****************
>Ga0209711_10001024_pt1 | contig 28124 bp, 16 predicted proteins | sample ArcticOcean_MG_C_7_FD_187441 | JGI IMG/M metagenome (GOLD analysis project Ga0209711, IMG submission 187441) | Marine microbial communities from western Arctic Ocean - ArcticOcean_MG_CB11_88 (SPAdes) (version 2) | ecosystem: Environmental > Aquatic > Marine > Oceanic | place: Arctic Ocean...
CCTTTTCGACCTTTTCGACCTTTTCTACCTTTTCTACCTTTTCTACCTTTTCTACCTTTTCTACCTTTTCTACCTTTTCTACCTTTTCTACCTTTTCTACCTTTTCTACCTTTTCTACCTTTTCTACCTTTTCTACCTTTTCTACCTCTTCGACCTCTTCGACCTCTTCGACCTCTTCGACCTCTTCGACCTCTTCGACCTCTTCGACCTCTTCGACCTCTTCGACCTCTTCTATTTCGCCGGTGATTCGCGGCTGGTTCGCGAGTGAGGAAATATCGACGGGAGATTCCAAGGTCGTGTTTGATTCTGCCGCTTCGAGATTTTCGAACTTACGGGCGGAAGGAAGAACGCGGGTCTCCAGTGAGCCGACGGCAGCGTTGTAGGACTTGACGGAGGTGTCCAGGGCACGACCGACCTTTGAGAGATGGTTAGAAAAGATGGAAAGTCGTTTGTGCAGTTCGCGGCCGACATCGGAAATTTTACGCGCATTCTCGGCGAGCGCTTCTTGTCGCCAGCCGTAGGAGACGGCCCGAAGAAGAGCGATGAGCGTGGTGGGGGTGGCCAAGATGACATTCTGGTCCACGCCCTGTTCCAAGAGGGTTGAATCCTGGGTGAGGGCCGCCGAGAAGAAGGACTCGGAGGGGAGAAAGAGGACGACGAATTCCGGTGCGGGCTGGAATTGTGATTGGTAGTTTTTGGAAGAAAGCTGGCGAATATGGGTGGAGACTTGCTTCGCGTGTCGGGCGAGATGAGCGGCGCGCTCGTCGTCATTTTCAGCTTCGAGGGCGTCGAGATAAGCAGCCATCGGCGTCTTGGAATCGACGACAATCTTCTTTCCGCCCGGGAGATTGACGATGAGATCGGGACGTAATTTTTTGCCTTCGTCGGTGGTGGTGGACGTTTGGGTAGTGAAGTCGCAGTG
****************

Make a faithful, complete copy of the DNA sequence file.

>Ga0209711_10001024_pt1 | contig 28124 bp, 16 predicted proteins | sample ArcticOcean_MG_C_7_FD_187441 | JGI IMG/M metagenome (GOLD analysis project Ga0209711, IMG submission 187441) | Marine microbial communities from western Arctic Ocean - ArcticOcean_MG_CB11_88 (SPAdes) (version 2) | ecosystem: Environmental > Aquatic > Marine > Oceanic | place: Arctic Ocean...
CCTTTTCGACCTTTTCGACCTTTTCTACCTTTTCTACCTTTTCTACCTTTTCTACCTTTTCTACCTTTTCTACCTTTTCTACCTTTTCTACCTTTTCTACCTTTTCTACCTTTTCTACCTTTTCTACCTTTTCTACCTTTTCTACCTCTTCGACCTCTTCGACCTCTTCGACCTCTTCGACCTCTTCGACCTCTTCGACCTCTTCGACCTCTTCGACCTCTTCGACCTCTTCTATTTCGCCGGTGATTCGCGGCTGGTTCGCGAGTGAGGAAATATCGACGGGAGATTCCAAGGTCGTGTTTGATTCTGCCGCTTCGAGATTTTCGAACTTACGGGCGGAAGGAAGAACGCGGGTCTCCAGTGAGCCGACGGCAGCGTTGTAGGACTTGACGGAGGTGTCCAGGGCACGACCGACCTTTGAGAGATGGTTAGAAAAGATGGAAAGTCGTTTGTGCAGTTCGCGGCCGACATCGGAAATTTTACGCGCATTCTCGGCGAGCGCTTCTTGTCGCCAGCCGTAGGAGACGGCCCGAAGAAGAGCGATGAGCGTGGTGGGGGTGGCCAAGATGACATTCTGGTCCACGCCCTGTTCCAAGAGGGTTGAATCCTGGGTGAGGGCCGCCGAGAAGAAGGACTCGGAGGGGAGAAAGAGGACGACGAATTCCGGTGCGGGCTGGAATTGTGATTGGTAGTTTTTGGAAGAAAGCTGGCGAATATGGGTGGAGACTTGCTTCGCGTGTCGGGCGAGATGAGCGGCGCGCTCGTCGTCATTTTCAGCTTCGAGGGCGTCGAGATAAGCAGCCATCGGCGTCTTGGAATCGACGACAATCTTCTTTCCGCCCGGGAGATTGACGATGAGATCGGGACGTAATTTTTTGCCTTCGTCGGTGGTGGTGGACGTTTGGGTAGTGAAGTCGCAGTG